Multi-Scale In-Situ Tribological Studies of Surfaces with 3D Textures Fabricated via Two-Photon Lithography and Replica Molding

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additive manufacturing, direct laser writing, friction, wear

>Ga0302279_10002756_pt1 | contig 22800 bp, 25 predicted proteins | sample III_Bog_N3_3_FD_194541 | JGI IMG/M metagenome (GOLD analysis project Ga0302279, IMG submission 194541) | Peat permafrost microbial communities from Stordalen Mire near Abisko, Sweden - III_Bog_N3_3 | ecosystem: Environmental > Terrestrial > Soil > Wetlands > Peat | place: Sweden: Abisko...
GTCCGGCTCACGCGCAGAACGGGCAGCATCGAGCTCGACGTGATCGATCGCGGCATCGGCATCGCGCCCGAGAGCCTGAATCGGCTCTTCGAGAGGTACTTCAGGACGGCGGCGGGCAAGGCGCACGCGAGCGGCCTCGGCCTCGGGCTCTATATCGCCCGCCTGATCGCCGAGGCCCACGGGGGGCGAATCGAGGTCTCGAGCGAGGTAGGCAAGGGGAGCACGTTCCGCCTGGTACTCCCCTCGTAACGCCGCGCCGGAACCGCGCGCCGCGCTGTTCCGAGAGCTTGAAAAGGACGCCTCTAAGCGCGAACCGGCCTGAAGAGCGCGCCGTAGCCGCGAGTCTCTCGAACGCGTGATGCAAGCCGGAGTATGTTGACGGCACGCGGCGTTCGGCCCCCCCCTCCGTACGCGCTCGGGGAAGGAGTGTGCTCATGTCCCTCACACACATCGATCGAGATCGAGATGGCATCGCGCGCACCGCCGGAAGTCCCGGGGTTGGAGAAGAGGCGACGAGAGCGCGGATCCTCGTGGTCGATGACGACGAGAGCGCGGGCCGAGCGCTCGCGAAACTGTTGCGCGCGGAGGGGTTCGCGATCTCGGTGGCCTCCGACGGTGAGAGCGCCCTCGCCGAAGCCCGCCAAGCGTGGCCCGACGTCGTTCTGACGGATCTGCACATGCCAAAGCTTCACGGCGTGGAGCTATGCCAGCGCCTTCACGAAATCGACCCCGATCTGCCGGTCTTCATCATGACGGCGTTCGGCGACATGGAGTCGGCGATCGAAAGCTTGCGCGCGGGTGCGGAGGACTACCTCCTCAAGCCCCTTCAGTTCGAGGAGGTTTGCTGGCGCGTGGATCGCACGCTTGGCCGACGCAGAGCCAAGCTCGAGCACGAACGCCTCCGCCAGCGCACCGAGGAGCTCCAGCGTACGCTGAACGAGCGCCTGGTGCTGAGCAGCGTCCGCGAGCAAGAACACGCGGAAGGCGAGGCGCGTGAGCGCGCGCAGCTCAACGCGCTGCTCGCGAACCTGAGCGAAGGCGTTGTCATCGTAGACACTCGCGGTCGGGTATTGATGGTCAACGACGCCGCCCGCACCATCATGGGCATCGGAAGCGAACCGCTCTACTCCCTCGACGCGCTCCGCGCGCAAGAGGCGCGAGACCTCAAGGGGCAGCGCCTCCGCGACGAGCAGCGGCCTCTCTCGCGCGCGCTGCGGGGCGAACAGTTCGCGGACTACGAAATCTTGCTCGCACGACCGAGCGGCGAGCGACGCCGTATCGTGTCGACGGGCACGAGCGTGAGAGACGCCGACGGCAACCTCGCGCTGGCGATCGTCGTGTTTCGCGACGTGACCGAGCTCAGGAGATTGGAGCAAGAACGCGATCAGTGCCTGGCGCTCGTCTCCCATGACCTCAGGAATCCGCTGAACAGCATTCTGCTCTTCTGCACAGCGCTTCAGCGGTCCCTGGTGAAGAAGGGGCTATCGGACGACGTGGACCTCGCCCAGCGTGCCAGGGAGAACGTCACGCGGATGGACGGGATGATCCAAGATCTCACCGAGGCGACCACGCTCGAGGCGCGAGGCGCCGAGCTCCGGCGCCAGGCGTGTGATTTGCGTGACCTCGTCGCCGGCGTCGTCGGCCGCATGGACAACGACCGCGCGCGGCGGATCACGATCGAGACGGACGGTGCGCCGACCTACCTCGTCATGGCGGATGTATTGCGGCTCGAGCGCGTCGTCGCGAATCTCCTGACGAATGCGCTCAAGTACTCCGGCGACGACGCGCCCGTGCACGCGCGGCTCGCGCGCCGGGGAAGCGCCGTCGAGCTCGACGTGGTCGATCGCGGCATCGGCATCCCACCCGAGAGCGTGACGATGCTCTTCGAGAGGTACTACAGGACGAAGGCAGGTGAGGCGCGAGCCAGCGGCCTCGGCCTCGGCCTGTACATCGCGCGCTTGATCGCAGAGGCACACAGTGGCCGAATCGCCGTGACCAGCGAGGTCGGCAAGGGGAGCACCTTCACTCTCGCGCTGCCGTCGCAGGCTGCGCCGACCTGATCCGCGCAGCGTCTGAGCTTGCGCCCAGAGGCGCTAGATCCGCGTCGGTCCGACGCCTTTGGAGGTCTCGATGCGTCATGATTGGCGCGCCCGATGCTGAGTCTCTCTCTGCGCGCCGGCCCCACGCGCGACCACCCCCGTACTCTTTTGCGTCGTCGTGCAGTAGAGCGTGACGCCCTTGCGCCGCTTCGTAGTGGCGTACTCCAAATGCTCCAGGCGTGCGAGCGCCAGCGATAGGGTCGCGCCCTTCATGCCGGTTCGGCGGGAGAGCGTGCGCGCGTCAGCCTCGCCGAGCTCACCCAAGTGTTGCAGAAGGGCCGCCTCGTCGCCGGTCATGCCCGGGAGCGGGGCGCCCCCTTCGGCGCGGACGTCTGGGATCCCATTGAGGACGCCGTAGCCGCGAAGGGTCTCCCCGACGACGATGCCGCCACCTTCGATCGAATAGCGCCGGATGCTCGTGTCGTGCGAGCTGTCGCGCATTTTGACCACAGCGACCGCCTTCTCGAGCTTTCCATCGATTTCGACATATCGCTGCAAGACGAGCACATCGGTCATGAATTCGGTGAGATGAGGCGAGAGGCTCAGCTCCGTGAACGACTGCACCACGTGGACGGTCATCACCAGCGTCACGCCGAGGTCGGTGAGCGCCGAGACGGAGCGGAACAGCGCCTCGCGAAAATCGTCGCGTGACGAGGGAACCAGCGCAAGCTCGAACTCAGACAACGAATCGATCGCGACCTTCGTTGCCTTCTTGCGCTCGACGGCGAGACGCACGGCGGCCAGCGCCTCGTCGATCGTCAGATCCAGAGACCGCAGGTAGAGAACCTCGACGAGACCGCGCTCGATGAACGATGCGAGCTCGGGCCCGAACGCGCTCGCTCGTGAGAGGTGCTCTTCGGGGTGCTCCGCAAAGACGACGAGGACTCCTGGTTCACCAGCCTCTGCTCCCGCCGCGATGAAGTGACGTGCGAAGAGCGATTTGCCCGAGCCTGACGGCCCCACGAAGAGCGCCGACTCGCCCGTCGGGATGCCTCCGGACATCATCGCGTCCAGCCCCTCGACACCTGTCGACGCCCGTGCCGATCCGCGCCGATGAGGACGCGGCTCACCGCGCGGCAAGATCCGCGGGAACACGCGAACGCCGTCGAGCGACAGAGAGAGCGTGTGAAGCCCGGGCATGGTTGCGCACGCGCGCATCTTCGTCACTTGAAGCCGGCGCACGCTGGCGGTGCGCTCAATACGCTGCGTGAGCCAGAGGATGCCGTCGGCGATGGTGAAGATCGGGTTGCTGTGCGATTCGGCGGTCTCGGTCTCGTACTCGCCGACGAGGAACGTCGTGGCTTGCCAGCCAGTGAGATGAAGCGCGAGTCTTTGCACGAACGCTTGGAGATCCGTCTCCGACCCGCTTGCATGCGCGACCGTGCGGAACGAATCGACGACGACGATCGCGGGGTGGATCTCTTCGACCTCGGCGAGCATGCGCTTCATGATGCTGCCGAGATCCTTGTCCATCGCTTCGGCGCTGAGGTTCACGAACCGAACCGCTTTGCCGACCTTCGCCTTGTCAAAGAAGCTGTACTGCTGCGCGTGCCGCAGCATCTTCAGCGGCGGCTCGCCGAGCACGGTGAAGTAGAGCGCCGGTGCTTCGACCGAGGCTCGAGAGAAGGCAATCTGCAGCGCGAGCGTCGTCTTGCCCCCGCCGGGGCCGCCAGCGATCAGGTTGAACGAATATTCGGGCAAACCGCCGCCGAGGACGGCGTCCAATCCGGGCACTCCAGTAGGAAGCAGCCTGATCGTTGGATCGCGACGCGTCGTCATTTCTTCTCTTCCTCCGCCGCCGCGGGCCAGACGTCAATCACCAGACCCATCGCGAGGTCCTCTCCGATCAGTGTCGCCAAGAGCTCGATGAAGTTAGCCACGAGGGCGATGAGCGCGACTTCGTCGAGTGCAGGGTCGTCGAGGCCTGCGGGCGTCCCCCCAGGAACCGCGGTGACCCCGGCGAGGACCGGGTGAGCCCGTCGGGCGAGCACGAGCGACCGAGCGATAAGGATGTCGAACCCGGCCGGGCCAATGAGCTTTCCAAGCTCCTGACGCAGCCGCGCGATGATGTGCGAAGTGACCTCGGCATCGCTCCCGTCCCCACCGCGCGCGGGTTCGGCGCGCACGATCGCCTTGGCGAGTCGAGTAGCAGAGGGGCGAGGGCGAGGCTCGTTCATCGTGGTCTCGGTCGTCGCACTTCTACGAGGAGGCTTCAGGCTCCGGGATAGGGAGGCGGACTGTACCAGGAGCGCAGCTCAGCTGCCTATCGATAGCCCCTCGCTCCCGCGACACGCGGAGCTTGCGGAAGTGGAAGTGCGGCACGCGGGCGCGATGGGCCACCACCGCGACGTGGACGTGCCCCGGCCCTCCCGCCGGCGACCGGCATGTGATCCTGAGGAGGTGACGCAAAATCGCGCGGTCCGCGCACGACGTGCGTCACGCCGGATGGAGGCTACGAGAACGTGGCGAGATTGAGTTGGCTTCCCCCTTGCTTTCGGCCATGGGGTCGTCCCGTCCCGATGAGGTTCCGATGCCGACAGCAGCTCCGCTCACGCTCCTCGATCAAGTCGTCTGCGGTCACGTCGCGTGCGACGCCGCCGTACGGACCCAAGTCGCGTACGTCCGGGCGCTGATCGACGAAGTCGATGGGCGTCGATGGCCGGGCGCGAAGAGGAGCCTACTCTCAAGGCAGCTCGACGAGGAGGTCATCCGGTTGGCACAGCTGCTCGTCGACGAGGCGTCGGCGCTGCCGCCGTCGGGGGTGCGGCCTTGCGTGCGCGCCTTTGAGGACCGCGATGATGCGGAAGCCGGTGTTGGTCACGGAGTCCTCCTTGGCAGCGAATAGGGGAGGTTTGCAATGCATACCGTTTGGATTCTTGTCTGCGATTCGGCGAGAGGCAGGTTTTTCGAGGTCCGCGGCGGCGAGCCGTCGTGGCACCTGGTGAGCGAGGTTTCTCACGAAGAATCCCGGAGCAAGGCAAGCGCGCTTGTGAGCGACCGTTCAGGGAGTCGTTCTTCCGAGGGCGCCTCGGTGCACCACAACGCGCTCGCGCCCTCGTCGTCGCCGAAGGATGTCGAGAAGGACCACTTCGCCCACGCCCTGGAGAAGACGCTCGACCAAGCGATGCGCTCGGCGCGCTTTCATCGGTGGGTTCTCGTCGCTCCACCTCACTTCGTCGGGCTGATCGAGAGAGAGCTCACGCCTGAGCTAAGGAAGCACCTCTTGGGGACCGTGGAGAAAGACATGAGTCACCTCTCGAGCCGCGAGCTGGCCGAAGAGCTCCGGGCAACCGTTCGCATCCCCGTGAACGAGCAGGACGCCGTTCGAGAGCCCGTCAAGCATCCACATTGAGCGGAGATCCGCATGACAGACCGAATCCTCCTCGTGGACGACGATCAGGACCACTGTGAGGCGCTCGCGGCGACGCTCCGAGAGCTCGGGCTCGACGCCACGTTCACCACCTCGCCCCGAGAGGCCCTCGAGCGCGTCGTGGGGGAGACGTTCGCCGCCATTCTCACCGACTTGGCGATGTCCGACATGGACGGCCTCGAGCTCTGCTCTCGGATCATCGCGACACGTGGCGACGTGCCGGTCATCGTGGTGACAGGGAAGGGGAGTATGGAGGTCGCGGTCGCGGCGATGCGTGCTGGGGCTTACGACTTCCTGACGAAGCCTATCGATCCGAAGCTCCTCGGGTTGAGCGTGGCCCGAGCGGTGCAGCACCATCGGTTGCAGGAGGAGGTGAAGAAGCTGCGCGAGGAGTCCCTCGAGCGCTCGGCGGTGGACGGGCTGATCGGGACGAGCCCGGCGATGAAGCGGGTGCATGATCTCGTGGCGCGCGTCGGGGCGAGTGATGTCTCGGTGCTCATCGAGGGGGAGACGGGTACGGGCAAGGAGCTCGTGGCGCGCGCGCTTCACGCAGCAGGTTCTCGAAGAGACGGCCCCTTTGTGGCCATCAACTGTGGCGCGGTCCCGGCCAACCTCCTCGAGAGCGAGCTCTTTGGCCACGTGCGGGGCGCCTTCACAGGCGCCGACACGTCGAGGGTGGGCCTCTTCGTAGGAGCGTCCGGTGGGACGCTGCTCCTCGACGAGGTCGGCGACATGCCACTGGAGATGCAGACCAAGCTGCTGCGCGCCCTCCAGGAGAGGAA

Surface texturing not only decreases friction by reducing the real area of contact but also is crucial for achieving multifunctionality. However, texturing a surface might undermine its deformation resistance due to increased sliding contact pressure. High resolution, 3D control over texture shapes can potentially address this issue. Utilizing a micro/nano‐scale additive manufacturing method based on two‐photon polymerization, textures are fabricated with precise shape, dimension, and position control. This allows for a systematic investigation of the effects of texture three‐dimensionality by comparing 3D textures (truncated cones) with 2.5D textures (cylinders and rods). Moreover, macro‐ and micro‐scale tribological testing and in situ monitoring of the experiments using a digital microscope at macro‐scale and a scanning electron microscope (SEM) at micro‐scale provides unique insights into the multi‐scale tribological properties of the textured surfaces by real‐time monitoring of the interplay between the forces and the sliding surfaces down to a single micro‐scale structure level. Macro‐scale tests show that cones not only have a lower coefficient of friction due to their reduced area of contact but also slide more smoothly and are more durable. Micro‐scale tests shed new light on the relationship between friction and the microstructure deformation by in situ SEM monitoring of texture‐counterface interactions.